Opportunities for Hedge Funds

While the timing of the Chinese structural changes is uncertain we see interesting opportunities for hedge funds both in the near and medium term.

Near-term opportunities, particularly for periods of stress:

  • Long/Short Equity: Dispersion in the Chinese market lends itself to bottom-up security selection and liberalization of access to capital should bolster the performance of Chinese firms and force the SOE’s to reassess their business models. Other firms in the region, including customers, suppliers, and competitors, will likely be impacted as well. The opening up of Chinese equity markets and more participation in the Qualified Foreign Institutional Investor quota, as well as a more open capital account should also create more discipline around valuations.
  • Event-Driven Investments: Whether the changes in the system are forced on by a crisis or otherwise directed, there will undoubtedly be an increase in corporate events – particularly IPOs and placements, and potentially even more M&A.

On a longer-term view the hedge fund opportunities should further expand:

  • Long/Short Credit: The exponential growth that has taken place in Asian credit markets over the past decade should continue as banks are increasingly disintermediated. With the growth of the Asian institutional investor base and the lessening of dependence on overseas players, as well as the increasing ability to short through repos and CDS, credit markets are developing. Dispersion should increase given the changes expected in the financial system. Opportunities should exist not just offshore but onshore too as the domestic corporate and muni bond market develop further and foreign capital is allowed access.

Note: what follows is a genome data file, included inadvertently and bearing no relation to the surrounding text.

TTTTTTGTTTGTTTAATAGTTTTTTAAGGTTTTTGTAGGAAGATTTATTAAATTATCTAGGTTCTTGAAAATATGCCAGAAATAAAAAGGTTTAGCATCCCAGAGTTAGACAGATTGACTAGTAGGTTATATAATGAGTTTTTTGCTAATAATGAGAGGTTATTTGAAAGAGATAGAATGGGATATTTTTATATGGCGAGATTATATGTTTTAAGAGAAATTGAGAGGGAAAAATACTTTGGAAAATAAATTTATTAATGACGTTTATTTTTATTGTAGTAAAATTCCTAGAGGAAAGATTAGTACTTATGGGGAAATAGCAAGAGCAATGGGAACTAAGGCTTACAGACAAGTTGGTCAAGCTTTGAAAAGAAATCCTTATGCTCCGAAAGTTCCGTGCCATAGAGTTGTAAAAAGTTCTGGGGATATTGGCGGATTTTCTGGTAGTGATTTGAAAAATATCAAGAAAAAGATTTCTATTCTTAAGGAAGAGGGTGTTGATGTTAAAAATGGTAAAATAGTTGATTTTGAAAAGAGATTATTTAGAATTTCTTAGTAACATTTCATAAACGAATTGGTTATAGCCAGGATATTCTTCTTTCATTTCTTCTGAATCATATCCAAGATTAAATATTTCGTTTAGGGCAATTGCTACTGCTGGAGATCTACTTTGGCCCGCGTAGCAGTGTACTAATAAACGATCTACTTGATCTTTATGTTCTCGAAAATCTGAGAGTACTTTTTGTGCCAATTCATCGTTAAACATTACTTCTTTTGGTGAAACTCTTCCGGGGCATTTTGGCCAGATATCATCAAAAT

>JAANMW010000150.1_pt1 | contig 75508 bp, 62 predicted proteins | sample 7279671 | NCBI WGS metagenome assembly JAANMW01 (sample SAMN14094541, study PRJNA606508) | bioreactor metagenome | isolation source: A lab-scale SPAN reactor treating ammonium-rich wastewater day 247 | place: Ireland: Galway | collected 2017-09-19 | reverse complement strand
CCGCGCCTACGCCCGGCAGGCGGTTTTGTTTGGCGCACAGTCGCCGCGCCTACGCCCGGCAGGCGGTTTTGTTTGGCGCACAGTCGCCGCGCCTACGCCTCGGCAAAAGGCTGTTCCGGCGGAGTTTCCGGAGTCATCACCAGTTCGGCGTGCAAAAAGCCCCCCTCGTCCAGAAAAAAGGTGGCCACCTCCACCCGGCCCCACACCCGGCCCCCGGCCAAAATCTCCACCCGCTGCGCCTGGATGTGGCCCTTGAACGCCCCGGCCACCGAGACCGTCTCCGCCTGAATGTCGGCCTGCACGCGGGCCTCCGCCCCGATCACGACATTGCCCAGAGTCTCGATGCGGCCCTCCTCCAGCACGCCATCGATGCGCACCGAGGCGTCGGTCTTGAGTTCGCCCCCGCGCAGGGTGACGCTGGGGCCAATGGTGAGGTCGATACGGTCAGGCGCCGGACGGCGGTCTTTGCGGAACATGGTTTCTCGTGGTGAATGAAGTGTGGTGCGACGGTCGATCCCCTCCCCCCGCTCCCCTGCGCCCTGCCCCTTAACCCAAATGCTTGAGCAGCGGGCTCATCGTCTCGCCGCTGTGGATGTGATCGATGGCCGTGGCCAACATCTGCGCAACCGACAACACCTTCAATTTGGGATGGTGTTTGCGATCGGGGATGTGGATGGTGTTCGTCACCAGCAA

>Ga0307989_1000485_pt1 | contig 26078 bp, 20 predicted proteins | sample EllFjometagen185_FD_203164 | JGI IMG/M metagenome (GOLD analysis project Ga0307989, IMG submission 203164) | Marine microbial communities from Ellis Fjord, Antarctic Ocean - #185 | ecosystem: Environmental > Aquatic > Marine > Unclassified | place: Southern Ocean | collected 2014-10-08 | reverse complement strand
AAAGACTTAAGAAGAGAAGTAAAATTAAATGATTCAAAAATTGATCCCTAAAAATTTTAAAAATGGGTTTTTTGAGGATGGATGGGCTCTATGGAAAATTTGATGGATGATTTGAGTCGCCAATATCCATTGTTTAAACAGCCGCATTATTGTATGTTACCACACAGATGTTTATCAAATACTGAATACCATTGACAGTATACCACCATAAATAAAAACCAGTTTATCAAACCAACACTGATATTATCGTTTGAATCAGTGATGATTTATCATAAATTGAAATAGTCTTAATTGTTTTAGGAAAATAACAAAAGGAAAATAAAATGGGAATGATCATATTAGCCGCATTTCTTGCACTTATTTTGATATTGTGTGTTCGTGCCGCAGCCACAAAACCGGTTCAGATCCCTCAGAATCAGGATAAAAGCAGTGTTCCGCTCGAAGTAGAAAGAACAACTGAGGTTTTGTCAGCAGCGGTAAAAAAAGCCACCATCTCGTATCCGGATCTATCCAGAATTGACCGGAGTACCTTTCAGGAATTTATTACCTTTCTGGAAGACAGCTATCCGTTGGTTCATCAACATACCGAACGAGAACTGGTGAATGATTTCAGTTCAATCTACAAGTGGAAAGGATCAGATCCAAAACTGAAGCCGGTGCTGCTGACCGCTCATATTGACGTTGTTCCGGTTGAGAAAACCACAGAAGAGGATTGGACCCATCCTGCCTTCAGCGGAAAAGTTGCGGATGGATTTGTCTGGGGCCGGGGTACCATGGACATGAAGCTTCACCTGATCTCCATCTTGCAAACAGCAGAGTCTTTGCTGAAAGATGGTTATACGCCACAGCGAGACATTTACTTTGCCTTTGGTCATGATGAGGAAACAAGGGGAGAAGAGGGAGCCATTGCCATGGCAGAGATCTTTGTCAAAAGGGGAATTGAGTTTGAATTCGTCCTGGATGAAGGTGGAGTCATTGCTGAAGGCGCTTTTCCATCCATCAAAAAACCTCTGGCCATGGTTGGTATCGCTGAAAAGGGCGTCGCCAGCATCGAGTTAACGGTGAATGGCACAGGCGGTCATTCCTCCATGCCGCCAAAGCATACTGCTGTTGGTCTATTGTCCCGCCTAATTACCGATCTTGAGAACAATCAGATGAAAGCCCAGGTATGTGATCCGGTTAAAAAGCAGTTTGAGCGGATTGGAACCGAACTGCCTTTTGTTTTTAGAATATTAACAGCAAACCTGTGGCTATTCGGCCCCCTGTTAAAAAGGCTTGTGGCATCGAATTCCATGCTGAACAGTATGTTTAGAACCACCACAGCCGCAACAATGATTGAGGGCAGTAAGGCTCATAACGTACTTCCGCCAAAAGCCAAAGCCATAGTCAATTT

• Distressed: Asian distressed debt has traditionally revolved around opaque deals. The expected changes to the financial system in China will likely require a more robust workout framework if developed market capital is to be attracted to the region. The listing of the AMCs in Hong Kong could help trigger this.
  • Rates and currencies: While it is unlikely that the capital account will open in the short term, the growth of the overseas RMB markets and the creation of free trade zones is likely to contribute to increased speculation on the currency. Similarly, there are likely to be great opportunities as interest rate markets are deregulated. Given that many of the regional currencies are referenced to baskets including the RMB and many of the economies are dependent on Chinese trade, opportunities should arise.

The opportunities in Asia in both the short and medium terms will undoubtedly be driven by the changes in China and its financial and economic model. In some ways the slowing of the Chinese economy and the effects of changes in developed market quantitative easing policies should accelerate these changes and lead to an ideal environment for hedge funds set up to capture these opportunities, which at an alpha level should be largely uncorrelated with markets.

David Walter is a Director in PAAMCO’s Portfolio Management Group based in the firm’s Singapore office. He is responsible for Asian-focused hedge fund investments and acts as Head of Research for Asia and Sector Specialist for the Pan Asia Portfolio Solutions funds. Prior to joining PAAMCO, David performed a similar role for KBC Alpha Asset Management. Before KBC, he co-founded Arbiter Fund Managers, where he established and managed a dedicated Japanese long/short equity fund. Previously, David worked in London at Oxford Capital Markets, establishing and running a Japan-focused multi-strategy fund. Prior to that, he was Head of Japanese Equity Product at Sanwa International Securities. David began his professional career in 1986 at Barings Far East Securities, where he was employed as a Japanese convertible and warrant trader. He has twenty-seven years of investment experience. David is currently a member of the AIMA Singapore Executive Committee. David graduated from Christ Church, Oxford, with an MA (Honours) in Modern History.